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Indonesia: Police now bigger concern than military

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6 August 2010 12:59

Greta Nabbs-Keller is writing a PhD at the Griffith Asia Institute on the impact of democratisation on Indonesia's foreign policy.

Last May, footage* of a mortally injured Papuan man apparently being taunted by Indonesian Police Mobile Brigade (Brimob) personnel was leaked on the internet. The video appears to be a shocking example of a human rights incident perpetrated by the Indonesian National Police (Polri), but is also a metaphor for the wider impunity and corruption systemic in Polri.

The footage, posted one year after the death of Papuan separatist, Yawan Wayeni, shows Wayeni defiant and dying, officially from an accidental bullet wound, though it looks more like disembowelment. Brimob officers appear to stand around taunting the dying man about the stupidity of Papuan independence aspirations without proffering any urgent medical assistance or even empathy, based on the evidence of the video. Media reports claim Indonesia's Ministry of Law and Human Rights will investigate the video.

The Indonesian military (TNI) has long been the focus of human rights concerns by international NGOs and foreign governments, but the emphasis on Indonesia's civil-military relations has arguably obscured a more serious threat to Indonesia's democratic consolidation: Polri.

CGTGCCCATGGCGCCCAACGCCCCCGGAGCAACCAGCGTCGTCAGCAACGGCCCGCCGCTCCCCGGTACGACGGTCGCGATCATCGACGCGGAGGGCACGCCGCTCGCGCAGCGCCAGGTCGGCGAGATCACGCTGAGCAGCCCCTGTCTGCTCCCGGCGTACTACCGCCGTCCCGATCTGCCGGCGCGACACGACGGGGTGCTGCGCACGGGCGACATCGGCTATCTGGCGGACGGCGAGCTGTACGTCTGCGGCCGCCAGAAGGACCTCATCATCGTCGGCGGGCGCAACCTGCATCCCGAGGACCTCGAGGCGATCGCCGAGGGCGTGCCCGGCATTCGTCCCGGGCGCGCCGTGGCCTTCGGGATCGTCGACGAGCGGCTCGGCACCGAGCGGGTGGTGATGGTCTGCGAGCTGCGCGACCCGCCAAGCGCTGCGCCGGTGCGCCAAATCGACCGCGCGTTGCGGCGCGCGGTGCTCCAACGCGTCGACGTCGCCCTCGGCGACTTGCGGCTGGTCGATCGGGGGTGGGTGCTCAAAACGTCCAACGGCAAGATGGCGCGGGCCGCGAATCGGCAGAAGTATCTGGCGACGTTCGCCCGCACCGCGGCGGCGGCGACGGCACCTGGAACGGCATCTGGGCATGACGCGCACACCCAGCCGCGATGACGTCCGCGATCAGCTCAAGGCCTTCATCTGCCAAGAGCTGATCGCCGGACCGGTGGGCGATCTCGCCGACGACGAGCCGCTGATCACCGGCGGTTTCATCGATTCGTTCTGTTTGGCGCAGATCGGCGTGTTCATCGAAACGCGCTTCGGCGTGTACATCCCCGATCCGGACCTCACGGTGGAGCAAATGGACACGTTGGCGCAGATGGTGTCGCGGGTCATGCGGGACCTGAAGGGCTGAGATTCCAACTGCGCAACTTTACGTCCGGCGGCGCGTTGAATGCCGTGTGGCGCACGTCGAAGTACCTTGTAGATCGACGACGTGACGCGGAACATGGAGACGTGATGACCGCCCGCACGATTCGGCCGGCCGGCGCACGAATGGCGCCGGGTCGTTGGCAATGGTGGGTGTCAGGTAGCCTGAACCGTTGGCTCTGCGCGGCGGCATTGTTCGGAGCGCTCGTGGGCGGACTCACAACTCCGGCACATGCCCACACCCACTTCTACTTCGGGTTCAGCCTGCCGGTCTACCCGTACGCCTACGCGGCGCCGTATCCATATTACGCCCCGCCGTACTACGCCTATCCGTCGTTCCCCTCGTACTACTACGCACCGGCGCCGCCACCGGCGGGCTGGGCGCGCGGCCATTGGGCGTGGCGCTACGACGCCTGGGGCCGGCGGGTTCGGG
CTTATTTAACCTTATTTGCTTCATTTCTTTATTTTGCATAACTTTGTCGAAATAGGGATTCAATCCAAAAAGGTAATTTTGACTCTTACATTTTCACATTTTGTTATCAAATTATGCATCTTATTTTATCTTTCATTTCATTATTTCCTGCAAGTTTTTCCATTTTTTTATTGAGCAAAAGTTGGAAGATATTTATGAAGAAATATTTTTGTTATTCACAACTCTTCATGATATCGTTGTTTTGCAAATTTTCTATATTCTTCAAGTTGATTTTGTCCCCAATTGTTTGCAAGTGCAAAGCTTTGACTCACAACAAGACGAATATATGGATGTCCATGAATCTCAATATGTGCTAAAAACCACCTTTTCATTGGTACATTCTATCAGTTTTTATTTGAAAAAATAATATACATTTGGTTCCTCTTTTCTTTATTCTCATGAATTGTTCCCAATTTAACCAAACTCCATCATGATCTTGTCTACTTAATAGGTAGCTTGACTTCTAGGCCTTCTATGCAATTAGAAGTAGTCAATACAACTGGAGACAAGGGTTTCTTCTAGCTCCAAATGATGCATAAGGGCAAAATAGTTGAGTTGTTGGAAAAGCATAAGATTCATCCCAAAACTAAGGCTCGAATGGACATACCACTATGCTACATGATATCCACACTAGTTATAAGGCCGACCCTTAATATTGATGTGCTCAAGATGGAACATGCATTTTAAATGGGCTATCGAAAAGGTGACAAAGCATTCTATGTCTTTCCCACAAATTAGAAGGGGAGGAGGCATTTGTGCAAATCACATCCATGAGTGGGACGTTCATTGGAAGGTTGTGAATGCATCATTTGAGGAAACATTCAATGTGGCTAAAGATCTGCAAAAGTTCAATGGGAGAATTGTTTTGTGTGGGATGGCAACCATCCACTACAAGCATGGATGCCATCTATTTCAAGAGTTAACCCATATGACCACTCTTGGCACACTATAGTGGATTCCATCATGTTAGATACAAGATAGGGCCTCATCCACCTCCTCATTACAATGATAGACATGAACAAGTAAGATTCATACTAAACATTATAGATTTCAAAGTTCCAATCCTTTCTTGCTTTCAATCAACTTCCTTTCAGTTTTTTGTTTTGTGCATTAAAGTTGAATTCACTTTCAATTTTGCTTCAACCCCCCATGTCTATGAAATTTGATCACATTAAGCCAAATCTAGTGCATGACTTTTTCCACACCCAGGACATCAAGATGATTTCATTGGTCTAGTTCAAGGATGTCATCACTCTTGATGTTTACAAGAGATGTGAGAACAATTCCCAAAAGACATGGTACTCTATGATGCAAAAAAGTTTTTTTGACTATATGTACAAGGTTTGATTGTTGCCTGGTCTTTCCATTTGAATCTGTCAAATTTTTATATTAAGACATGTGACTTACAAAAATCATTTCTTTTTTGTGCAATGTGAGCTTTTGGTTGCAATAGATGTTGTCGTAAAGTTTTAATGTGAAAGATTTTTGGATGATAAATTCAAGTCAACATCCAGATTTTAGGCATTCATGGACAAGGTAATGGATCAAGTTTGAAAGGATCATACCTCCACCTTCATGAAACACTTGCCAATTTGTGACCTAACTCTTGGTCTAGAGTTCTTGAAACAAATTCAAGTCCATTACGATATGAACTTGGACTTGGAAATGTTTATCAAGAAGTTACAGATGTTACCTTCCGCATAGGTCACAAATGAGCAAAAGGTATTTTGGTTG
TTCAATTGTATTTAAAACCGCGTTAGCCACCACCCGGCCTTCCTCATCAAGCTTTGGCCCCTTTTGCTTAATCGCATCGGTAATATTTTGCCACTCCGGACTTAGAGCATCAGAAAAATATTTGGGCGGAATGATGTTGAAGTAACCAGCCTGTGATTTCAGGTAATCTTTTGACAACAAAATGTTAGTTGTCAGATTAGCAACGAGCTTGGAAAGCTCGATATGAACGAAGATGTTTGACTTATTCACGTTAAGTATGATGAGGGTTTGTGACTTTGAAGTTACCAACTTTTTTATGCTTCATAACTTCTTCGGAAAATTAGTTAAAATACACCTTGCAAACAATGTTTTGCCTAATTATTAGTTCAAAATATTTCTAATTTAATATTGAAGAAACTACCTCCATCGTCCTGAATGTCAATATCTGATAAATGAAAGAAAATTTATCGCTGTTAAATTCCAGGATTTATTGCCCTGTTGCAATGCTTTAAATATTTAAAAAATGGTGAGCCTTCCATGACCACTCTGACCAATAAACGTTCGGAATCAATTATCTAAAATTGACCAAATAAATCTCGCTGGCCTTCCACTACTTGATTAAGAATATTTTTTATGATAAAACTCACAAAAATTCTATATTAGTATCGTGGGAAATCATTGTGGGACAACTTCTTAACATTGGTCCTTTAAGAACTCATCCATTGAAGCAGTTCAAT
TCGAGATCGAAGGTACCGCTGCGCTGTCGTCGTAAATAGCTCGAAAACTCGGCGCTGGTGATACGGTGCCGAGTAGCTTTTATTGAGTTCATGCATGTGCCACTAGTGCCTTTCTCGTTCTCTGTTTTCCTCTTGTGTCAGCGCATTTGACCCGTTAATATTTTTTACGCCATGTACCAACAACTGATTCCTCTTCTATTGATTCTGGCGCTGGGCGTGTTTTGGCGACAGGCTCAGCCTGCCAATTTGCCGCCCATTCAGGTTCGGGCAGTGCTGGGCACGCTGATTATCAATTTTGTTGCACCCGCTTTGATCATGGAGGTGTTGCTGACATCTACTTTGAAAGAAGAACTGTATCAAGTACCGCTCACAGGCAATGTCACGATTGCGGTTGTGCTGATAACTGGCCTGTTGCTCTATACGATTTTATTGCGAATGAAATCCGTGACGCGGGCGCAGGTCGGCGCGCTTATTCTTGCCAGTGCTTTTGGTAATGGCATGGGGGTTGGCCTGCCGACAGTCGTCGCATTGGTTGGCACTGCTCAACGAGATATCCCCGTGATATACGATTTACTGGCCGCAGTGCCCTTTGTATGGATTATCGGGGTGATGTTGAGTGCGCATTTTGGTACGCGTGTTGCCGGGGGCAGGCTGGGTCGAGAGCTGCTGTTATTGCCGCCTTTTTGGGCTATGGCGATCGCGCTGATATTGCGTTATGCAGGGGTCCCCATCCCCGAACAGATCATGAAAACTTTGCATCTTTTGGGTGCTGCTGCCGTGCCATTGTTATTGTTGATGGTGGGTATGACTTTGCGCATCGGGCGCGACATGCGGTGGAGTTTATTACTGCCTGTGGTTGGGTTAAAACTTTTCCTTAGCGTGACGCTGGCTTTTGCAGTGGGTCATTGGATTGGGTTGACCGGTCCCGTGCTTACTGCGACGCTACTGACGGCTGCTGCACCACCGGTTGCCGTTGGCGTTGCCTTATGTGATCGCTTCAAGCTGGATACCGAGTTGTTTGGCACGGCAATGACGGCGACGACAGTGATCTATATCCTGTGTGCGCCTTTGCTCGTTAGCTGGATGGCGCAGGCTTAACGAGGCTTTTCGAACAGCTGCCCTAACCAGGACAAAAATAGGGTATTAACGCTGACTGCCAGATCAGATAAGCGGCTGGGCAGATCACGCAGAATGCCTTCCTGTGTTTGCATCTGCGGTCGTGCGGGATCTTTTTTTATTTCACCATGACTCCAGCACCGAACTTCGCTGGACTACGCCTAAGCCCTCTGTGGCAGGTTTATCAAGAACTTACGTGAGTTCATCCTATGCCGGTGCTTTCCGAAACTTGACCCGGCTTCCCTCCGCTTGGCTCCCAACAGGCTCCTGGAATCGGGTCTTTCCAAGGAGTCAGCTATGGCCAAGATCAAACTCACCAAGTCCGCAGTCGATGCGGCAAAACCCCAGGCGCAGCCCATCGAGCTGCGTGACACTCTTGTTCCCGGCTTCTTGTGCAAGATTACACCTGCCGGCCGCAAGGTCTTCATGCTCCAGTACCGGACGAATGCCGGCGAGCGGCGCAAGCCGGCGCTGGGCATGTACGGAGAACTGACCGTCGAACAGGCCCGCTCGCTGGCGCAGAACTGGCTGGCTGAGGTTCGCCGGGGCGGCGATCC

TNI reform remains an ongoing process, but arguably, constitutional and legislative changes separating the police from the military and mandating TNI responsibility for external defence, combined with a general culture of reform within TNI itself, have largely been successful. This is not to say that TNI does not need further reform, but the systemic corruption and excesses within Polri, evidenced in recent years by a raft of corruption and intimidation incidents, and now the Wayeni video, are cause for real concern.

The specific concern is that Polri now acts with the same impunity as TNI did, and that the incremental scaling back of TNI's internal security functions now means that Polri's paramilitary unit, Brimob, appears to be continuing the past excesses of TNI in Papua.

The general concern is that Polri, an institution pivotal to upholding Indonesia's democratic laws, is shockingly corrupt and undermining Indonesia's democratic consolidation. This is compounded by the nexus between Polri and Indonesia's notoriously corrupt judiciary. Finally, Jakarta's determination to deal with Papua unilaterally, away from the attention of the international community, is also at risk if the government and legislature do not seriously address Polri excesses.

* Ed. note: The Interpreter has decided not to link to the footage, which is extremely distressing and graphic. Readers can search for it at their own risk.

Image courtesy of Wikipedia.

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